February 7

Martin Herrndorf

Understanding Competition at the Base of the Pyramid (Part 1)

Editor’s Note: This is part one of a two-part post defining and exploring ways to think about and manage competition at the Base of the Pyramid. The second post, Five Ways to React to Competitors at the BoP (Part 2), is here.

The un-served and the poverty penalty

One argument by BoP advocates approaching business has traditionally been that competition is absent in BoP markets – or at least not as tough as in upper-income markets. While this is true to a certain extent, it masks the presence and extent of competition at the BoP.

Two related arguments have been put forward. First, the poor are “un-served” – or, on a sector level, “unbanked”, “uninsured”, “without access” to water, sanitation, energy, etc. The argument merits detail. While the poor often don’t have access to certain products, they might still have found some ways of working around the problem: Without insurance, they still manage risks, without a bank account, they still make payments. Second, many may have access to a certain product, but might opt not to purchase it.

A more sophisticated version of the “no-access” argument classifies the access, for example as in “access to affordable, sustainable and safe/healthy energy.” While more accurate than generalized claims of “no access”, the poor might weigh these factors very differently. While an energy source might be affordable (otherwise it wouldn’t be used), it might not be sustainable and safe.

The second argument similarly states that the poor are served, but at significantly higher prices and at lower quality. The so-called “poverty penalty” clearly exists. But it is not evident from the outset how relevant the poverty penalty is in reality. One key problem is which price and which combination of product and service should be the basis of comparison. A product (say, rice) might be more expensive on a per unit basis in a poor area than in a rich one. But the higher price could justified when you factor in other aspects valued by poor households – low transportation cost, the convenience of shopping small quantities close to home, flexibility, etc.

In both cases, “un-served” or served at a poverty penalty, the underlying reason for the phenomenon observed could be market conditions. Take the well-known (and right now widely criticized) issue of interest rates in micro-credit. They are certainly higher in low-income than in high-income markets. Still, this “poverty penalty” reflects differences in market conditions, and not a failure in business models. By now, best-practice micro-credit organizations are probably much better organised and run than most banks in developing countries. Still, to overcome long distances in rural areas and a host of other factors, they need to charge higher interest rates (AKA: prices).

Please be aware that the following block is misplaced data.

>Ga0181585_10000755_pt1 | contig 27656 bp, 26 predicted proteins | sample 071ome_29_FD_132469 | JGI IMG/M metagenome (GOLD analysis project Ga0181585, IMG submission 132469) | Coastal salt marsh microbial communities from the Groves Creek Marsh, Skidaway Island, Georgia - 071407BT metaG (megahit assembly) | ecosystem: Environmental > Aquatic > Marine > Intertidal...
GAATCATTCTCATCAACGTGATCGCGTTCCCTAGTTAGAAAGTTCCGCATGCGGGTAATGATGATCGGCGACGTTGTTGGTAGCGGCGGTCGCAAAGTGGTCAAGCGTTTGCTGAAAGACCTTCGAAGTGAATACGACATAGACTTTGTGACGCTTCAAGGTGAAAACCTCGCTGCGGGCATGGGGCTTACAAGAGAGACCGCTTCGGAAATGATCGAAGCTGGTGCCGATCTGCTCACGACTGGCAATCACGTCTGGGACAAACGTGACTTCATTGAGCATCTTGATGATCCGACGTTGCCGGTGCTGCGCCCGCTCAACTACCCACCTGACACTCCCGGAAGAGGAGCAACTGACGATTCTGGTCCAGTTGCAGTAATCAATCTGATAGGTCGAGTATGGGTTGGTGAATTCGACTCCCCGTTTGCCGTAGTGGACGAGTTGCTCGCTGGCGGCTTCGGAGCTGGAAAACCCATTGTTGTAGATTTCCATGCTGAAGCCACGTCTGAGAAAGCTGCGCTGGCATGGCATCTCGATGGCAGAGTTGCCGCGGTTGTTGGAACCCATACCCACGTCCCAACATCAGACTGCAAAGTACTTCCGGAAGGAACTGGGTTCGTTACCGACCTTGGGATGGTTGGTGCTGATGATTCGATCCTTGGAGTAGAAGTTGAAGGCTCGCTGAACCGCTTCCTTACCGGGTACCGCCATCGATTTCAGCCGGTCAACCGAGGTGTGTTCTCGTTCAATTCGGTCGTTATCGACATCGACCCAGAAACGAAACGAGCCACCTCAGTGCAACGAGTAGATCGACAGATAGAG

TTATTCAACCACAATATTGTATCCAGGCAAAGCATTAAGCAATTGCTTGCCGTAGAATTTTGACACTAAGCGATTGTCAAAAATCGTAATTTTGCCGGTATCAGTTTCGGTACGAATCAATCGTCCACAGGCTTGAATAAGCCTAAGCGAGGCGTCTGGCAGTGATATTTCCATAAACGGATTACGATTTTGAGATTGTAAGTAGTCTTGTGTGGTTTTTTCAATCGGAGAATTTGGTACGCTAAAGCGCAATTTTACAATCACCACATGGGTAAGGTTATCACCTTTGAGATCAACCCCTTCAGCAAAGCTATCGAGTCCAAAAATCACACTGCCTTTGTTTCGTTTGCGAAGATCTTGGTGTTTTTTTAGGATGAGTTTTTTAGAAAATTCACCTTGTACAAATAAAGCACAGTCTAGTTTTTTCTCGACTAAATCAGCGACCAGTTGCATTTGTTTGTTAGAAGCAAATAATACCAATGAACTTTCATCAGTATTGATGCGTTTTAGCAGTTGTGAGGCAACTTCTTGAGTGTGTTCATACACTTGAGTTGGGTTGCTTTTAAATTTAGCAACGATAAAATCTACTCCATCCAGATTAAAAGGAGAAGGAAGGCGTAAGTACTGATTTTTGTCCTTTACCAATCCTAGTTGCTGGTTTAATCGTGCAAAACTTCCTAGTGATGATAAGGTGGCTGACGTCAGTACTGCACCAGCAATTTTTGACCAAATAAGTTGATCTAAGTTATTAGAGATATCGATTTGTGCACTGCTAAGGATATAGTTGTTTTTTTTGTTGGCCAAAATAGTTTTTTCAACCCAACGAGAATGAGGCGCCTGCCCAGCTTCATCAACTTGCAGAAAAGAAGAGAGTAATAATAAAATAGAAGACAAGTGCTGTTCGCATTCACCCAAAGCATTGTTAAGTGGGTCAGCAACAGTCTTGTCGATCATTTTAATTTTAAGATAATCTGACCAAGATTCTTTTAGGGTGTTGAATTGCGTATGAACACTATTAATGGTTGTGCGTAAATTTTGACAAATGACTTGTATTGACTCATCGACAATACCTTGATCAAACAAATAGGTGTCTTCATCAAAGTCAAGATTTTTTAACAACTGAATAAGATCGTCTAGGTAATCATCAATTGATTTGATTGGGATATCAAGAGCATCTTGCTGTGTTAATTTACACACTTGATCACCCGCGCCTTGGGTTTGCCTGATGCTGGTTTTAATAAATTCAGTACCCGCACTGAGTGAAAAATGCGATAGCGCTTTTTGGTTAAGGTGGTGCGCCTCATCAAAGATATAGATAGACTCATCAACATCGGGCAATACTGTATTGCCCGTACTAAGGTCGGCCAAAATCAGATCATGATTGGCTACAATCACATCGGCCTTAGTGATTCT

Some examples for competition

The existence of a poverty penalty might thus not directly point to a business opportunity, or to a lack of competition among providers serving these customers. Examples are easy to find once one focuses on competitors in BoP markets (and sector practitioners will often already be highly aware of these issues).

To highlight some key examples for competition in core sectors for the BoP:

  • Savings: Formal saving accounts compete against informal saving mechanisms (as described in the brilliant Portfolios of the Poor). These might offer higher rates of returns (for example, when lending money on at “loan-shark” rates) and higher flexibility in making payments and withdrawals. In South Africa, the Stokvels saving clubs and the related parties offer an additional benefit of entertainment, belonging and political empowerment.
  • Insurance: Poor households manage risks by informal insurance mechanisms like burial societies. While often being more expensive than formal insurance products, they are more flexible, for example in covering informal family and friendship networks. But the poor apply other, less visible mechanisms, as well: The Syngenta Foundation discovered in their crop insurance project that people manage drought risks by planting several varieties, a level of risk mitigation that has to be matched by a formal insurance offer in price and flexibility.
  • Energy: The obvious and widely stated problems associated with kerosene lamps might deflect from the reasons why consumers opt for them in the first place: Easy maintenance, low up-front costs, flexible refilling, etc.
  • Water: Excluding the poorest and marginalized (say, recently arrived refugees in a refugee camp), people have access to water – even if the water quality might be low, unstable supply, etc. Companies that try to provide “better” water have experienced the need for awareness raising on water quality (a costly undertaking, see the PuR experience ) or have failed to gain a large market share as quickly as hoped.

Many more examples can be found, both in these and other sectors. Many of these may not look like “classical” competitors business experience in well-developed markets – formal, private-sector businesses quite similar to the business itself.

To better understand the nature of these competitors, part two of this post will detail the nature of competitors, and five key ways to respond to them.